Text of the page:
On a D.C. Council dais full of ambitious and attention-hungry politicians, at-large Democrat Anita Bonds says she’s proudly different.
“I am not like Superman,” she said. “I am not wearing my cape and flying around. I’m not dancing on the bar, okay? . . . I am one of the people of the District of Columbia, and I am trying to do the work of the people rather than being grandiose. I’m not trying to be flamboyant.”
But after 15 months as a lawmaker, her low-key philosophy has created critics, including three people seeking to unseat her in Tuesday’s Democratic primary. Nate Bennett-Fleming, John F. Settles II and Pedro Rubio each say they’d be more energetic and effective at the John A. Wilson Building than is Bonds, a veteran of city politics but a newcomer to elected office.
A Washington Post poll, however, finds that her critics have had difficulty connecting with voters while the hotly contested mayoral race sucks up much of the public’s attention. That leaves Bonds well positioned to win another four years in office.
While Bonds has the support of only one-third of likely voters, Bennett-Fleming also has double-digit support, with 16 percent. Another third of the likely electorate says it’s undecided or plans not to vote for any candidate, leaving Settles with 9 percent and Rubio 7 percent.
Bonds, 68, is hanging her reelection bid on a signature achievement: the Senior Citizen Real Property Tax Relief Act of 2014, a bill she sponsored and which Mayor Vincent C. Gray (D) signed into law Tuesday. It exempts from property taxes residents 70 and over who have owned a home in the city for at least 20 years and have less than $60,000 in yearly income.
That bill, Bonds said, demonstrates her commitment to listening to the needs and anxieties of longtime residents. “Seniors talk an awful lot about how to make ends meet. They talk about how the only thing of value they had was their home, and that they were going to lose that,” said Bonds, a Bloomingdale resident. “So what can we do?”
Her challengers say that she could have done a lot more since taking the seat vacated by Phil Mendelson, now the council chairman, in December 2012.
Bennett-Fleming, a 29-year-old Anacostia native who is the District’s elected “shadow” representative to Congress, said he would “deliver more for the voters” than Bonds can.
“I think her heart’s in the right place. I respect her,” said Bennett-Fleming, who has gained the endorsements of several newspapers and liberal activist groups. “But on a council of 13 people, you need to be able to deliver. You need to get things done, and you need to add value.”
Settles, a 42-year-old Logan Circle mortgage banker who is making his second council run, said his experience as a businessman, volunteer and father of three puts him in a better position to connect with voters across the city’s geographic and demographic divides.
“An at-large member should be held to a higher standard,” he said. “She should have been able to hit the ground rolling. . . . If we’re really serious about helping seniors, we should pass comprehensive legislation, not just fringe pieces.”
And Rubio, a 27-year-old federal procurement specialist living in Brightwood, said he’s running on an education- and public-safety-focused platform because he is “tired of some of our bad politicians making poor decisions.”
An American University graduate and a native Washingtonian who is the son of Salvadoran immigrants, he would be the first Latino elected to the D.C. Council.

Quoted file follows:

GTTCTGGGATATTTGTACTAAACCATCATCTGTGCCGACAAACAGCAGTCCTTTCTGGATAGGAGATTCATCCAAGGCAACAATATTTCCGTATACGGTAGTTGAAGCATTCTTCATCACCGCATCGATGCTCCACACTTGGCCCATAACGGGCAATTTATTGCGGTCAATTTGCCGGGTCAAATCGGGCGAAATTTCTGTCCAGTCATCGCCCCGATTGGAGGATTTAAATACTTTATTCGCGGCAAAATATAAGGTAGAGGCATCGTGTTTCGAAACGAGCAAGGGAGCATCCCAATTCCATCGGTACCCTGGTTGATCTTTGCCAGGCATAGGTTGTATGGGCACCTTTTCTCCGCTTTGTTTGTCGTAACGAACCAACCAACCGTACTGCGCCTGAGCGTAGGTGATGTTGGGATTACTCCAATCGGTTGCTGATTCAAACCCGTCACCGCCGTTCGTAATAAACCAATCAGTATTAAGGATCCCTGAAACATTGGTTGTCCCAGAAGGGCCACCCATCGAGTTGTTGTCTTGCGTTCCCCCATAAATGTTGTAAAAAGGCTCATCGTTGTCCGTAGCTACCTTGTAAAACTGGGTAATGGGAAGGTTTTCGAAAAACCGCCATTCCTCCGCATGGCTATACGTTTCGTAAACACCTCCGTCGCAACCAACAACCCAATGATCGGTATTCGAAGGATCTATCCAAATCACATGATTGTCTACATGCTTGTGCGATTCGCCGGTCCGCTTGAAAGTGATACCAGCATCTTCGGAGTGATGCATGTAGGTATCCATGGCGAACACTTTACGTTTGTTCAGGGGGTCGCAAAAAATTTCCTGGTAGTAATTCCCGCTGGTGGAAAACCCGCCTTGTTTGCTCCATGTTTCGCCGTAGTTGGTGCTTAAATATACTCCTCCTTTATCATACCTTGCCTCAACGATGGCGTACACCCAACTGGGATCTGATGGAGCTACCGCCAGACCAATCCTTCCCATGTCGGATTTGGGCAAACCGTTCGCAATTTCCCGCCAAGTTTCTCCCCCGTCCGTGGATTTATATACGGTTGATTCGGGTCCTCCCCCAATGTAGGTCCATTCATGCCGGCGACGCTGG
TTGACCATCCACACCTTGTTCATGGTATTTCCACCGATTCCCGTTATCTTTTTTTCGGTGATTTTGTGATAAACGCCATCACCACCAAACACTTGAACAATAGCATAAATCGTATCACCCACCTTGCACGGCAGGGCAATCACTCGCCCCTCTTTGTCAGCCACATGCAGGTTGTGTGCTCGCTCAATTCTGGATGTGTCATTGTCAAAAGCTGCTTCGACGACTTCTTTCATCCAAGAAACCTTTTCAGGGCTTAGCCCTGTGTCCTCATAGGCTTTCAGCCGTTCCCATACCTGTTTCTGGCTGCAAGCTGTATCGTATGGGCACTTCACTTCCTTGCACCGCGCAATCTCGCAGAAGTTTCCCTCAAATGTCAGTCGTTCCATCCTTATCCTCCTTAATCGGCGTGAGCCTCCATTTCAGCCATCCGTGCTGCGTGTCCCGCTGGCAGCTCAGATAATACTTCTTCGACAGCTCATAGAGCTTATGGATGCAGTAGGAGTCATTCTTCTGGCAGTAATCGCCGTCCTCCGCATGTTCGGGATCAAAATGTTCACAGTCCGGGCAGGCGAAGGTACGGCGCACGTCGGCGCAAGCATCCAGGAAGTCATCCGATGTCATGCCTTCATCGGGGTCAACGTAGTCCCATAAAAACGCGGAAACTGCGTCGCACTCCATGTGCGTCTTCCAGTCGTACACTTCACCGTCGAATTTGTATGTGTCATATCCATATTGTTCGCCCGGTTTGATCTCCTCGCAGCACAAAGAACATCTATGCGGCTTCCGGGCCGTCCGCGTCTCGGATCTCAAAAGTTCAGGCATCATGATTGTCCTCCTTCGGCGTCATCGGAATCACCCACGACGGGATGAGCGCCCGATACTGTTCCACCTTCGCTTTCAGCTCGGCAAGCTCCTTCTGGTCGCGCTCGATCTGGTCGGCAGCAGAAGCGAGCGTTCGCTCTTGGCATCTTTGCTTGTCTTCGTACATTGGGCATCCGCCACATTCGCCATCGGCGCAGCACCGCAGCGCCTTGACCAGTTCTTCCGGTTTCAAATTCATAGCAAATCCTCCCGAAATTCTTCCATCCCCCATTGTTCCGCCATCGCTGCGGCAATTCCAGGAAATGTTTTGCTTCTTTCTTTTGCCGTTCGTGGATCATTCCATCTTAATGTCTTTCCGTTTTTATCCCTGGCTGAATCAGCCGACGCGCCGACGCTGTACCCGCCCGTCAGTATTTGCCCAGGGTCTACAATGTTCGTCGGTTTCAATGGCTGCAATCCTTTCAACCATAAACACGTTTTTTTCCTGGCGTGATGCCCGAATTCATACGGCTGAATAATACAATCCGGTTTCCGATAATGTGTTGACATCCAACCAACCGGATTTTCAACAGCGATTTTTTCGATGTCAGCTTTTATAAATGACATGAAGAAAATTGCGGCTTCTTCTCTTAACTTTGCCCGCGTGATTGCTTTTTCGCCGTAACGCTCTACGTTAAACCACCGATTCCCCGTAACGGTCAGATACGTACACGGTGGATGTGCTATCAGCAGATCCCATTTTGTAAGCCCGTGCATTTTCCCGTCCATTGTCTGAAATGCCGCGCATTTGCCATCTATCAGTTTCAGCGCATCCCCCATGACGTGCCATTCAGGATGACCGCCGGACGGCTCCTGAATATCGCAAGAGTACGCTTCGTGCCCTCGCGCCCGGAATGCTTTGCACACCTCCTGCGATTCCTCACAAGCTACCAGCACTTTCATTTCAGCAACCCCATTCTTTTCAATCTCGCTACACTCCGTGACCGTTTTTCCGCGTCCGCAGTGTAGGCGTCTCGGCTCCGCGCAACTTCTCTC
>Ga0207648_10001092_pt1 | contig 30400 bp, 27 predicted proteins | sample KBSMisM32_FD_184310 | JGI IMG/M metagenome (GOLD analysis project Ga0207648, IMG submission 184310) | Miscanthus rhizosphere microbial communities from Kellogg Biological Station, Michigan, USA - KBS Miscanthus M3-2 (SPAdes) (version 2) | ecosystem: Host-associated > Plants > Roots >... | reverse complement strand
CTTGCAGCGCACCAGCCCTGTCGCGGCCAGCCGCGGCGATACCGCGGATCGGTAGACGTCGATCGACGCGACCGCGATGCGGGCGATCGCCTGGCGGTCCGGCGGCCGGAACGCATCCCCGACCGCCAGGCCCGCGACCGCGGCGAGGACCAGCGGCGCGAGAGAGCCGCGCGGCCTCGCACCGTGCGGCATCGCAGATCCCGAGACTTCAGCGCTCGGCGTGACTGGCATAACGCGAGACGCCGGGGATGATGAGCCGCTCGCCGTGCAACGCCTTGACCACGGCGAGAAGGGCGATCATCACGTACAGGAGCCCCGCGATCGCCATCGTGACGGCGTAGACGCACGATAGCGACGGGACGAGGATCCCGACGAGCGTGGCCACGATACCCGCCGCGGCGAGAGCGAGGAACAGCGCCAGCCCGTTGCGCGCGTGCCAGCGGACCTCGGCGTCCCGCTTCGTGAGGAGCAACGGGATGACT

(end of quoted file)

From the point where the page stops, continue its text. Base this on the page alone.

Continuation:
The new polling shows Bonds with strong support among African Americans, older residents and voters without college degrees, with no competitor garnering enough support to beat her in virtually any demographic group.
Bonds performs best among likely voters supporting Gray, winning 49 percent against Bennett-Fleming’s 18 percent. She has a smaller edge — 31 percent to 20 percent — among those voting for Muriel Bowser, the Ward 4 council member who is Gray’s leading challenger in the mayoral primary.
The Post survey reached 1,402 D.C. adults between March 20 and 23 on land-line and cellphones. Of those, 863 were registered Democratic voters and 391 are likely voters in the April 1 primary. The margin of error among likely voters is 6.5 percentage points.
Bonds grew exasperated when presented with her opponents’ criticism — particularly from Bennett-Fleming, a graduate of Morehouse College and the University of California law school who has shown little patience for the old ways of city politics.
“He’s in a very big hurry, and he sees this community as not recognizing how fast he wants to travel,” she said, adding that she is delivering on pledges to be more inclusive, hosting “community action summits” across the city to hear opinions on various issues.
Her opponents, meanwhile, have created more thoroughgoing platforms. Bennett-Fleming has sought to lay out “100 solutions in 100 days” on his campaign Web site — ranging from tuition-free access to community college to better enforcement of laws and regulations on affordable housing. Settles has a five-point plan that weaves together proposals in areas including housing costs, education and public safety.
Bonds said that should she be reelected, she will continue to focus on affordability and quality-of-life issues — including legislation that would offer subsidies for apartment buildings to install “green roofs” in return for agreeing to temporarily freeze rents.
“I’m trying to have a conversation with people: What is the city doing well? What can the city be doing better?” she said. “I’m quiet, but I’m also effective.”
Scott Clement contributed to this report.